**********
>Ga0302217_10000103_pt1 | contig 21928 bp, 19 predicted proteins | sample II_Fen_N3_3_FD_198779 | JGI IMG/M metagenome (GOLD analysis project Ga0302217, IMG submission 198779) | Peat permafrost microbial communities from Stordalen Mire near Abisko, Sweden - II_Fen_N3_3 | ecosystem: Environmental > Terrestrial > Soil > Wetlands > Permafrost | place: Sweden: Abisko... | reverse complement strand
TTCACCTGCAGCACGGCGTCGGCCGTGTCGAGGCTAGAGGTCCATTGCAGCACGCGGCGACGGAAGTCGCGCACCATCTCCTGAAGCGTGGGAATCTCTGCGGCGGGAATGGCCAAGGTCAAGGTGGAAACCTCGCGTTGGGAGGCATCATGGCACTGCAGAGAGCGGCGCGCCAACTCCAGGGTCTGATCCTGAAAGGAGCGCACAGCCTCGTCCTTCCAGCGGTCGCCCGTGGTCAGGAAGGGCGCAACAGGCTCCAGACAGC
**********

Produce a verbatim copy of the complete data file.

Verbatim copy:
>Ga0302217_10000103_pt1 | contig 21928 bp, 19 predicted proteins | sample II_Fen_N3_3_FD_198779 | JGI IMG/M metagenome (GOLD analysis project Ga0302217, IMG submission 198779) | Peat permafrost microbial communities from Stordalen Mire near Abisko, Sweden - II_Fen_N3_3 | ecosystem: Environmental > Terrestrial > Soil > Wetlands > Permafrost | place: Sweden: Abisko... | reverse complement strand
TTCACCTGCAGCACGGCGTCGGCCGTGTCGAGGCTAGAGGTCCATTGCAGCACGCGGCGACGGAAGTCGCGCACCATCTCCTGAAGCGTGGGAATCTCTGCGGCGGGAATGGCCAAGGTCAAGGTGGAAACCTCGCGTTGGGAGGCATCATGGCACTGCAGAGAGCGGCGCGCCAACTCCAGGGTCTGATCCTGAAAGGAGCGCACAGCCTCGTCCTTCCAGCGGTCGCCCGTGGTCAGGAAGGGCGCAACAGGCTCCAGACAGC